Writing a thank you note after a job interview is not optional. This expression of gratitude after an interview is not only good manners, it’s good strategy, keeping you top-of-mind with a potential employer. The thank you note is your opportunity to reinforce why you’re a strong candidate and reiterate your interest in the role you’ve interviewed for.
Brevity is key; don’t relive the entire interview or restate your resume (or, for that matter, attach it — unless requested). Instead, take a moment to reflect on the position and company, as well as your interaction with the interviewer.
Then, keep the following in mind:
The 24-Hour Rule
Since email is now standard practice for a thank you note, timeliness is important. Being prompt, however, doesn’t mean firing off a quick message from the elevator right after the interview, but sending it the same day is recommended. Waiting several days to send your note is noticeable and potentially detrimental (especially if a hiring manager is making a decision quickly).
Handwritten Thank You Note, Too?
Handwriting a note is a nice, but optional, extra touch to stand out from the competition. Email, however, is a must! If you plan to send a handwritten note, email first anyway so not to risk the employer forming a negative opinion of you due to “snail mail” delays.
Include Job Title
The interviewer may be filling multiple positions, so briefly restate the position for which you’re being considered for the interviewer’s clarity and convenience.
Be Reasonably Enthusiastic
Convey interest, but don’t overdo it. USING ALL CAPS is a bit much, as is ending a sentence with multiple exclamation points!!! If you’re all the more excited after learning details about the position or company, communicate this, but with appropriate restraint.
Your thank you note should be warm and personal, but not overly casual. You’re not emailing your significant other or txting ur BFF, so stick with proper business writing and omit emojis, abbreviations and slang, KK? 😉 #greatcompany (LOL).
Keep It Short
Brevity is your friend. Thank the interviewer for his/her time, call out elements from your conversation that tie into the unique value that you bring to the position and summarize why you’re such a great fit. Briefly reflect on and express appreciation for what you took away from the meeting.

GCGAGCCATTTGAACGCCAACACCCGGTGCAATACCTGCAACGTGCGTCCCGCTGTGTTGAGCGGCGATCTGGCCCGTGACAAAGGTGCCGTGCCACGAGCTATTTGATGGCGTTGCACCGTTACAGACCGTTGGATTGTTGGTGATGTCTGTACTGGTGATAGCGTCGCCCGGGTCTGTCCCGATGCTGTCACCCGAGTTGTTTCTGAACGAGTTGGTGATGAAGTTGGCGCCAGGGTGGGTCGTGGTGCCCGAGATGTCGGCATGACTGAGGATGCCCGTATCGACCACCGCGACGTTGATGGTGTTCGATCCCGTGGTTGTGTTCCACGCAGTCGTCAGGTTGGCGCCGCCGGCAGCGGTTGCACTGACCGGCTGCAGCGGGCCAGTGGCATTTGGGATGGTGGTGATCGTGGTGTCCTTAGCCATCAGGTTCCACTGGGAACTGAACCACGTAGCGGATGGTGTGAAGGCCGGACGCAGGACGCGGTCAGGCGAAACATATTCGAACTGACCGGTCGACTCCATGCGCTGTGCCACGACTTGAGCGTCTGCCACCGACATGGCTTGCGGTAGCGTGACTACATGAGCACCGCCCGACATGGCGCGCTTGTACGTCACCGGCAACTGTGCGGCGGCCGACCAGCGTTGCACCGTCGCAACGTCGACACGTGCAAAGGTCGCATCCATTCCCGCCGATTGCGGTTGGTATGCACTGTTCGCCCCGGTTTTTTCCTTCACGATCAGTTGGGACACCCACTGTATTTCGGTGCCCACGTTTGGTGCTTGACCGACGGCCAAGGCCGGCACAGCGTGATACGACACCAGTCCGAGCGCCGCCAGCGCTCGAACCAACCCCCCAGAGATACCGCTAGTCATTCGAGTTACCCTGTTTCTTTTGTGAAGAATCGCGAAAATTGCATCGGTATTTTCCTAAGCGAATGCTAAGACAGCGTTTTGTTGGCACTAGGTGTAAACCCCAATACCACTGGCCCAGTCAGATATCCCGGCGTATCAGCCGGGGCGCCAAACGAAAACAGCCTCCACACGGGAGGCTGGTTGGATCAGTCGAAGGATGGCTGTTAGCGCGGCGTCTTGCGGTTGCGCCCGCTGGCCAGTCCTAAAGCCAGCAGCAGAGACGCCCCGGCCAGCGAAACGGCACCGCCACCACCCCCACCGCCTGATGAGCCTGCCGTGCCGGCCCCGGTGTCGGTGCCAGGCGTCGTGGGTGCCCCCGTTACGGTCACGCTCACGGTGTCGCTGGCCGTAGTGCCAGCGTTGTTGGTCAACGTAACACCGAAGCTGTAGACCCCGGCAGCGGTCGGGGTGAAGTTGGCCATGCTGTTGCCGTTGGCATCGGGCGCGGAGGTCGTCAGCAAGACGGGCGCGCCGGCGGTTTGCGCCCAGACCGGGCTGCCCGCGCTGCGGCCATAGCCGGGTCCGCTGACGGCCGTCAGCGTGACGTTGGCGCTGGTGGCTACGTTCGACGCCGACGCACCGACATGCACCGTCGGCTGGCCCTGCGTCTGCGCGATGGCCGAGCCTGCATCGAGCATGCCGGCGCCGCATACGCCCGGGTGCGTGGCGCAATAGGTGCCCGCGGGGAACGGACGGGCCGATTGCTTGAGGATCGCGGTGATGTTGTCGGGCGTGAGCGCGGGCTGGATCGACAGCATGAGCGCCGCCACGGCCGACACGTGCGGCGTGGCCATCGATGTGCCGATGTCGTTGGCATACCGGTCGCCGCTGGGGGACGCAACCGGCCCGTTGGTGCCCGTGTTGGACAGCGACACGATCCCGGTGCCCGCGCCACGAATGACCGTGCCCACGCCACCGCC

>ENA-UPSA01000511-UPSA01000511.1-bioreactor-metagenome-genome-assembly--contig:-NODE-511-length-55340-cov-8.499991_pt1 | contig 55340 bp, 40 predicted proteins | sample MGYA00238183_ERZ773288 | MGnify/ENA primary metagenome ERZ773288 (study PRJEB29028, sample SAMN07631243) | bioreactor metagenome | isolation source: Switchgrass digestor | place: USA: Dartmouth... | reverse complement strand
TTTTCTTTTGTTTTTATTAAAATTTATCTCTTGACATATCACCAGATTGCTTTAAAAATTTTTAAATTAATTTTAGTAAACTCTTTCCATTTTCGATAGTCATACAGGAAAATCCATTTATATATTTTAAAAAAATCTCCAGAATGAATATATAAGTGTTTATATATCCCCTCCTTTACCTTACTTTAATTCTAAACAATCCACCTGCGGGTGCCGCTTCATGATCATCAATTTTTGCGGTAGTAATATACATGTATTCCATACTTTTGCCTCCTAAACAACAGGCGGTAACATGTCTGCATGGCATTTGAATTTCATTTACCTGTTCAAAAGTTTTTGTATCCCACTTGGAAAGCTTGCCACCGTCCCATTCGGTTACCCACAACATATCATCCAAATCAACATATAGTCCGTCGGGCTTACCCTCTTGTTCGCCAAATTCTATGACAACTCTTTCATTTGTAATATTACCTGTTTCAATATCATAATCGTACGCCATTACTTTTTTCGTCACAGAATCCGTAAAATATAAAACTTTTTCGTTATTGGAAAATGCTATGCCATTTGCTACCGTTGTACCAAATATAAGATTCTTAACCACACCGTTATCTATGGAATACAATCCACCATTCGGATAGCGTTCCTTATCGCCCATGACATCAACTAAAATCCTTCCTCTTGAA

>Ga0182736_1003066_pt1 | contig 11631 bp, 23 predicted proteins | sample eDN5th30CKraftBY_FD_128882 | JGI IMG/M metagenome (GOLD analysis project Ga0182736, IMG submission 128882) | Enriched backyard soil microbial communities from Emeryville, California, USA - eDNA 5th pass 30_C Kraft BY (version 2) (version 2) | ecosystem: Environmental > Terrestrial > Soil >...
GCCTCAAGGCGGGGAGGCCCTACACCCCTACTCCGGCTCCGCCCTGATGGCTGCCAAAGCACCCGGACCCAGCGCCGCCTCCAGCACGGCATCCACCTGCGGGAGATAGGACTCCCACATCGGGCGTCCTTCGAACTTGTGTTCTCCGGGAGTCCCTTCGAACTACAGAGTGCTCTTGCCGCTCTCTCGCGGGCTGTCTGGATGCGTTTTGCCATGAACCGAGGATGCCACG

Individual Thank You Note, Every Time
If you met with several people, whether one-on-one or as a group, send a separate thank you note to each person. Group emails come across as lazy and may be misconstrued as a lack of interest in the job and company. Send a different email, tailored to each interviewer, reflecting the most recent conversation you had. Include that you look forward to continuing the conversation (always a nice touch). If you meet with the same person during several rounds of interviews, send a new email each time.
Proofread, Proofread, Proofread!
Besides triple checking that you spell the recipient’s name, title and company correctly, read the content out loud to catch mistakes (spellcheck won’t catch everything). If a thank you email is the final impression you make on a potential employer before the hiring decision, you don’t want typos and other errors to affect the employer’s perception of you!
The thank you note is a simple, yet key component of interviewing that propels the hiring process forward and contributes to the impression you make on a potential employer. A timely, thoughtfully written message is also important after informational interviews and networking meetings. The thank you note reflects your personal brand and contributes to the lasting impression you make on professional contacts.
As Emily Post, the legendary etiquette expert once said, “To make a pleasant and friendly impression is not only good manners, but equally good business.”